When I started the Cocoon a little over six years, I didn't have many hopes for it. I was just a struggling early-career scholar with few friends or professional contacts in the discipline (due, admittedly, to some bad choices I made early on). I started the Cocoon not because I expected anyone to read it, but simply because I was sick of feeling isolated and alone in a discipline that seemed to me to incentivize those things. My only hope in starting the blog was that I might find a few similarly-minded others: people like me who were sick of feeling alone, and who wanted to help each other make their path through the discipline just a little bit better.
In some ways (many ways), the Cocoon succeeded beyond my wildest hopes. It seems to be widely read, at times has had a good stable of contributors, has been a wonderful way to get to know other people (and helped me feel far less isolated), and I've often heard people say complimentary things about it (though maybe they're just being nice). However, there's one major thing about the Cocoon that has been a persistent disappointment, at least for me--and that is how few early-career people have joined as contributors. I will be frank: since day 1, I've always hoped the Cocoon would really bloom--that early-career people would come out of the woodwork left and right to congregate here to post regularly and speak their minds: sharing their work, discussing their career struggles, and so on. Yet, while there are many commenters--as well as people who have (mostly anonymously) shared professional questions and career struggles in our "how can we help you?" series--the blog has consistently had few official contributors...and these days it is basically just me and sometimes Helen.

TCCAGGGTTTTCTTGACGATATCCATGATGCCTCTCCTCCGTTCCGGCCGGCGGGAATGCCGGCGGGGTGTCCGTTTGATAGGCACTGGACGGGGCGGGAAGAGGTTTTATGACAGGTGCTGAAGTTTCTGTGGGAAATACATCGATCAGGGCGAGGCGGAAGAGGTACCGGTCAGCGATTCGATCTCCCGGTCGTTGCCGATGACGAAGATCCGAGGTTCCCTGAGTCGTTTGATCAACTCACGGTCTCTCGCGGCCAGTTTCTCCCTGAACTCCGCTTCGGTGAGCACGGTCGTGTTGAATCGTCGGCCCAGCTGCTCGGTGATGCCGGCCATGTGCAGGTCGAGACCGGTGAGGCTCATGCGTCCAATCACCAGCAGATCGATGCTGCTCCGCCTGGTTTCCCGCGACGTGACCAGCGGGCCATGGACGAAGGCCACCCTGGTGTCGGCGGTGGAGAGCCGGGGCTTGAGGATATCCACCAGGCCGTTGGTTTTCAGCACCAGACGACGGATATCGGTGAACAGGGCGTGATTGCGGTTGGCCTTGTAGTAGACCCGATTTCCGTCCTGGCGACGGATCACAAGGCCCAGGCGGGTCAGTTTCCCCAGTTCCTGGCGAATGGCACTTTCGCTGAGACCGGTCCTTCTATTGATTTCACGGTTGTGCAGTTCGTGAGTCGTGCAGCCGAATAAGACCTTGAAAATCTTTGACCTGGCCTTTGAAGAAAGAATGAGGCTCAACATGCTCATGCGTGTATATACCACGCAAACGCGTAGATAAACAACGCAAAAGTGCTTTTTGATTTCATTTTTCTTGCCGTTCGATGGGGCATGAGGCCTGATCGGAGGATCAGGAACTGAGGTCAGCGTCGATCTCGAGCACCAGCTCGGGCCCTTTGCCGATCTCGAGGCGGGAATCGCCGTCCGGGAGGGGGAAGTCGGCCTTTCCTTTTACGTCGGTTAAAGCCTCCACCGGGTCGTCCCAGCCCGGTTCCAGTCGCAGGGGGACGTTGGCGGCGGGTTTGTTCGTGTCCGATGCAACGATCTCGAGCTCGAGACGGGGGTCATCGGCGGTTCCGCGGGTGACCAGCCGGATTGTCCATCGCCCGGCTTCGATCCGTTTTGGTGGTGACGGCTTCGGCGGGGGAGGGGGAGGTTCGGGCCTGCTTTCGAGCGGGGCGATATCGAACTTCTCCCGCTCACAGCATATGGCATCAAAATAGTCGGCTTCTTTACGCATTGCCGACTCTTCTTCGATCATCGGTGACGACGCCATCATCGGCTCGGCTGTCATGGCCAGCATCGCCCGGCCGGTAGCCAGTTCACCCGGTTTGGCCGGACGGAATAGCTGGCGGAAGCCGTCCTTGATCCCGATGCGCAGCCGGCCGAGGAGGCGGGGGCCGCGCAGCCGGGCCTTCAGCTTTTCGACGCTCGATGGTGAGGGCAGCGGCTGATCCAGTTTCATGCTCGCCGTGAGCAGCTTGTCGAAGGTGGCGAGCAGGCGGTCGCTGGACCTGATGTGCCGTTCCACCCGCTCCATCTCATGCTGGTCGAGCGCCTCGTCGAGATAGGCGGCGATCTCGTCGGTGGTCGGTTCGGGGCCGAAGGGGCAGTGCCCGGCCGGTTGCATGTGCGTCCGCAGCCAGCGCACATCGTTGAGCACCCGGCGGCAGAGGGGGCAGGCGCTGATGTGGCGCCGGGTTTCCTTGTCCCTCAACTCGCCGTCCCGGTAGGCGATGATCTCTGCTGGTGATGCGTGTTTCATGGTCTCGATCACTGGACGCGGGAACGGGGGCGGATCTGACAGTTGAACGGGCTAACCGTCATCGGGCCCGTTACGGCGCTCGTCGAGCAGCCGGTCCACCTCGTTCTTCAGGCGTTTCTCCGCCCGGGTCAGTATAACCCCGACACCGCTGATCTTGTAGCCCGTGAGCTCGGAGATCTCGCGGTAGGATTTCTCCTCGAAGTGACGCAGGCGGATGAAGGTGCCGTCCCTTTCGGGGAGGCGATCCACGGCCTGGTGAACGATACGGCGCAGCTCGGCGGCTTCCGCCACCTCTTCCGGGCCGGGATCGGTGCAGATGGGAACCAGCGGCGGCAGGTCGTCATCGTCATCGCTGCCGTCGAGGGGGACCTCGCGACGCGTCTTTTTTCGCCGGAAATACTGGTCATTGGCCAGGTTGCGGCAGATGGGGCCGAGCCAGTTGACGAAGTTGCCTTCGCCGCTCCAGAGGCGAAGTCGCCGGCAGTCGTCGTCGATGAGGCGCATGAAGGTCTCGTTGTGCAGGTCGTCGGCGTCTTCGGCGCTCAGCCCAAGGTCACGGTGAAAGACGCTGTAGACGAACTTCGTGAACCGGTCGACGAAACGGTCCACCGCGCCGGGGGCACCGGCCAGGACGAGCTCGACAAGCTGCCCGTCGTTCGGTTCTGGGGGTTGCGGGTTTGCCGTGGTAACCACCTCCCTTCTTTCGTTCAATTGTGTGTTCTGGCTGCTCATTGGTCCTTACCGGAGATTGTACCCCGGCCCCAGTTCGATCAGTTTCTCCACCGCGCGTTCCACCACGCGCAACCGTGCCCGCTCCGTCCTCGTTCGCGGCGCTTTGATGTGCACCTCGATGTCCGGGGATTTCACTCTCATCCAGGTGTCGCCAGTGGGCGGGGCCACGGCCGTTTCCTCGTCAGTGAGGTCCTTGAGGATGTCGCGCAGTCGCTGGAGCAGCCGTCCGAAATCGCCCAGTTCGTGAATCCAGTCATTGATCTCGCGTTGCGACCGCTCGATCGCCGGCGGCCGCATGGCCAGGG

I've often wondered why so few early-career people blog. It could of course be anything: maybe people think they have better things to do (like, you know, research and teaching). However, I've asked people about this on occasion, and every time I've done so the dominant answer seems to be very different: fear. Fear of what search committees might think. Fear of what other philosophers might think. And so on (see the comments section above). If this is the truth--and it appears to be--I think it is just terrible. It is the reason why I began the Cocoon in the first place: because I was sick of living alone and in fear. I wanted a better profession than that. And yet--or so it seems--the fear is still there. Why? And how should we grapple with it?